Rise of Bond ETFs Mean Little Mourning for the Middlemen – FT
December 9, 2016 \ 5 Comments
Full Article: Financial Times
ETFs have become the easiest way for US and European investors to trade bond risk without a middleman. The bond ETF is adding liquidity, sharpening price discovery, and reducing pressure on banks’ balance sheets, especially under stress
There’s no doubt that ETFs are having an impact on trading activity in fixed income, but it seems to me that the underlying processes of creation and redemption will generate activity in the underlyings as well as “upstairs” block ETF trades put together by brokers.
Exchange traded ETF’s bring together retail and institutional interest in a myriad of investment strategies across several adjacent FI products. I believe that has to drive flow downstream for larger outright and complex cash trades. Long term plus for the “middlemen”, whomever they may be. Their business model may evolve, but you will need them more than ever.
Here is something to think about. How do you value a corporate bond ETF if there are no underlying markets/prices in the bonds making up the ETF????
By definition do the ETF market makers also become the de facto market makers for the underlyings as opposed to today where many of the AP’s activity is dominated by taking liquidity?
ETF’s are certainly the product of the day at the moment driven in no small part by Blackrock referring to them at every turn which again is no surprise given they generate a significant amount of revenue from the product. There is significant discussion about the consolidation of the corporate bond market and the role the banks played in ensuring they were the biggest winners, I wonder when someone is going to start looking at the ETF market and the ‘Asset Managers’ who are blatantly pushing the ETF product. I would also suggest the comment on ‘In 2008 global banks… Read more »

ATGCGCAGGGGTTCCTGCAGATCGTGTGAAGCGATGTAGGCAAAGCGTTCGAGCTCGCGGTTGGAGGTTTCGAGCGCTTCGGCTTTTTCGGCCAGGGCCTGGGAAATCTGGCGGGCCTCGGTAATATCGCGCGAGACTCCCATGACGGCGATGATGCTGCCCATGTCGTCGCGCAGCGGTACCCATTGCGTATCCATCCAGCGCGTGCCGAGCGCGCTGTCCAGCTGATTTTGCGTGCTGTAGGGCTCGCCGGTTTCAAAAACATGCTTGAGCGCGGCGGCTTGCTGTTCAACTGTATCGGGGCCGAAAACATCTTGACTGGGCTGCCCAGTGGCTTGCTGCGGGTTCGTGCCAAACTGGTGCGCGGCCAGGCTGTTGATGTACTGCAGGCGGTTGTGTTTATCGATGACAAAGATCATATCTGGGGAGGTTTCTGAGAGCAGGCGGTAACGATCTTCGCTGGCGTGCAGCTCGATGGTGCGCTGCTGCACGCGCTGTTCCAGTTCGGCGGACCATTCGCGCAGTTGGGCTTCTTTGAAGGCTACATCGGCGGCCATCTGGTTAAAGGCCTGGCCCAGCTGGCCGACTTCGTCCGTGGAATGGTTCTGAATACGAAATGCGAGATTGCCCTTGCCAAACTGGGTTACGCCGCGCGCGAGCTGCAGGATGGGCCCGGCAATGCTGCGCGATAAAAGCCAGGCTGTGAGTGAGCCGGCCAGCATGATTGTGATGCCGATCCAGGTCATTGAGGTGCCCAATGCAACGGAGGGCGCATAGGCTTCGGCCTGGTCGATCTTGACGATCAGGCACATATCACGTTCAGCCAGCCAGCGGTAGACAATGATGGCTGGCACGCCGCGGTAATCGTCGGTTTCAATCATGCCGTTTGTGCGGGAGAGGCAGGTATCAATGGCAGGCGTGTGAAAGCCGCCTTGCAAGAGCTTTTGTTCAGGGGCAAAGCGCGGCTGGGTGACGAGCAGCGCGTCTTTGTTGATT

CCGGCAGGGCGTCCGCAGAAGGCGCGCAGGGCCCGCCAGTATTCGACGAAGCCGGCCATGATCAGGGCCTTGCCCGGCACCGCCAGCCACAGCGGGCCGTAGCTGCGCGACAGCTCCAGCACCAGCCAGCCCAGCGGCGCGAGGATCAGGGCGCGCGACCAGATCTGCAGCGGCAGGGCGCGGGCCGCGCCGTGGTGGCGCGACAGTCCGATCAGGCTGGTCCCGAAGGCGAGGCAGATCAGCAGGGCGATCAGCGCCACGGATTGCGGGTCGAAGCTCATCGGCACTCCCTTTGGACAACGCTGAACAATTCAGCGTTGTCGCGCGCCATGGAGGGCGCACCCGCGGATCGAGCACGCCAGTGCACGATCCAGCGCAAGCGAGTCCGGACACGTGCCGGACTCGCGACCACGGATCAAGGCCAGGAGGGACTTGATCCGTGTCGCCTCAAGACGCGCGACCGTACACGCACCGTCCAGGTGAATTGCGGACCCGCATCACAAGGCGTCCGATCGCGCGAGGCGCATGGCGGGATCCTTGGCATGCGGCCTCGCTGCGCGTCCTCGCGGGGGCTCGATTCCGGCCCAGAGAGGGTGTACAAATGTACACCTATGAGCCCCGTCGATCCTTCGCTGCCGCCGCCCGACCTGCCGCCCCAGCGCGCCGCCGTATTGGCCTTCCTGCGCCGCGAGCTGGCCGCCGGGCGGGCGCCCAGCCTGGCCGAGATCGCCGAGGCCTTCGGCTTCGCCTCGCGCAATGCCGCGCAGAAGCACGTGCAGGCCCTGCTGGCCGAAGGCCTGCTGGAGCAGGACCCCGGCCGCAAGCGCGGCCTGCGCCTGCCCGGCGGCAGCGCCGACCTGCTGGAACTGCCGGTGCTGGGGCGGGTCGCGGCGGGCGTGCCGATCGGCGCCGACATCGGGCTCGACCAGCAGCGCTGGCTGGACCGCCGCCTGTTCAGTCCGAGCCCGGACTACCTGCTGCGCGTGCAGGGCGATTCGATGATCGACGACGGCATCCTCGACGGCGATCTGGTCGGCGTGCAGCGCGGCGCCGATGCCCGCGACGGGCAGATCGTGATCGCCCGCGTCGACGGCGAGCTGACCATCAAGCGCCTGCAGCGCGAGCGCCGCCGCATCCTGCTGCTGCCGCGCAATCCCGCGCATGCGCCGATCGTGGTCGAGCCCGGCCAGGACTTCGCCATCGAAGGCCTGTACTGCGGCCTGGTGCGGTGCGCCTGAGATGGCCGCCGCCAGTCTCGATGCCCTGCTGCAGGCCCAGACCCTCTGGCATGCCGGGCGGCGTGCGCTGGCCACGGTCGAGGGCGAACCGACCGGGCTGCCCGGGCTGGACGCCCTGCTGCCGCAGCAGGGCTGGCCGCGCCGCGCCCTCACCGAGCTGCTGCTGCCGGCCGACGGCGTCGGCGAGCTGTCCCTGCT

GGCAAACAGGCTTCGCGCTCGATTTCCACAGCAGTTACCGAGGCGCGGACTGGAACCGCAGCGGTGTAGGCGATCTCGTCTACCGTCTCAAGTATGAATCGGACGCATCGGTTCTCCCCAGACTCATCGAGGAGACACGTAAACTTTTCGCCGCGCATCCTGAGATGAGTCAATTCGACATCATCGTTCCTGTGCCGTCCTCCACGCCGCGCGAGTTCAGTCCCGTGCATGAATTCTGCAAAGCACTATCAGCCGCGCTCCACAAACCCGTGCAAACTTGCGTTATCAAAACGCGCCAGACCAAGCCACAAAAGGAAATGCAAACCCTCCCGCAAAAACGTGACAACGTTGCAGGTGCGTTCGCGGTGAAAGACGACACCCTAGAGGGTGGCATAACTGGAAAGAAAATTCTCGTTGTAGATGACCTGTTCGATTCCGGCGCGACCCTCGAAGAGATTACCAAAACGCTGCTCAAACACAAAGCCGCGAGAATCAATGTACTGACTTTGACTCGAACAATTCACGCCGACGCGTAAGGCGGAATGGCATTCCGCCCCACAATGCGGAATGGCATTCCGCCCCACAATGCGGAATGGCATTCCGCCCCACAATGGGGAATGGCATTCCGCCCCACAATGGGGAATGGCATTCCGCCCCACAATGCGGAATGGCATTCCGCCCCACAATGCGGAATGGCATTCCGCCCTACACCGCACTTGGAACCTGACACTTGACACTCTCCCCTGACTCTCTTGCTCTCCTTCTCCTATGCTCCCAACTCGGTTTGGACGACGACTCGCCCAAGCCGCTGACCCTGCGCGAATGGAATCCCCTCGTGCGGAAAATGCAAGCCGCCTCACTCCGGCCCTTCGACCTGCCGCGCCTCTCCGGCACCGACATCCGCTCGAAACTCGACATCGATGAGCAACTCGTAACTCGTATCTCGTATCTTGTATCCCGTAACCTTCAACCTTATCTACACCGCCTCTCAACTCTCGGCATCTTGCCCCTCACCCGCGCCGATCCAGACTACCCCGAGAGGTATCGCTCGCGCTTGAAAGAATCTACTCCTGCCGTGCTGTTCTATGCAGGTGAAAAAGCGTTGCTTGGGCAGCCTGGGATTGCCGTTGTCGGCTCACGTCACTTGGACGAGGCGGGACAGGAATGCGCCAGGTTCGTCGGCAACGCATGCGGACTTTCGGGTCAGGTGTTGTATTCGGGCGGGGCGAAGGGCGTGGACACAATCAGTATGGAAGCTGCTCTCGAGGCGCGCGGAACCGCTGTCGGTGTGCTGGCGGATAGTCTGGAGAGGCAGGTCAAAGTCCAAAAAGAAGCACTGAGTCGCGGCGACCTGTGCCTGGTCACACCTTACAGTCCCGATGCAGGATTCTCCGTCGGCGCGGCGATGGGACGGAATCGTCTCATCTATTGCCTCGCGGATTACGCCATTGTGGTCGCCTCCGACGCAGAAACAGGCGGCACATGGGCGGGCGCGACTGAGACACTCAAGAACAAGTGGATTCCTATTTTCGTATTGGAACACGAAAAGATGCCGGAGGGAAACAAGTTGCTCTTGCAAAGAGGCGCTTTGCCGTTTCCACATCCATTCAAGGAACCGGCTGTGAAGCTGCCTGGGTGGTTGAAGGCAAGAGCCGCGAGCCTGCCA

I am a bit late to this discussion, but there is a very important point to make about ETF liquidity; it is absolutely not dependent on secondary bond market liquidity. Firstly ETF market makers are rarely bond dealers, they are usually equity dealers. Secondly ETFs have primary and secondary liquidity. Primary is creation and deletion of ETF shares by APs that can require the buying and selling of underlying cash bonds. Worth noting that an ETF can diverge from the list of index constituent bonds by optimisation. Secondary liquidity is the buying and selling on an exchange of ETF shares.… Read more »
Blackrock’s Richard Prager: The Liquidity Is Out There – Institutional InvestorMarch 18, 2016
Everyone is Worried About the Thing Markets Need Most, But They’re Not Asking the Right Questions – Business InsiderMarch 25, 2016
US Companies Overpaying for Bonds; Banks May Be to Blame – ReutersMarch 31, 2016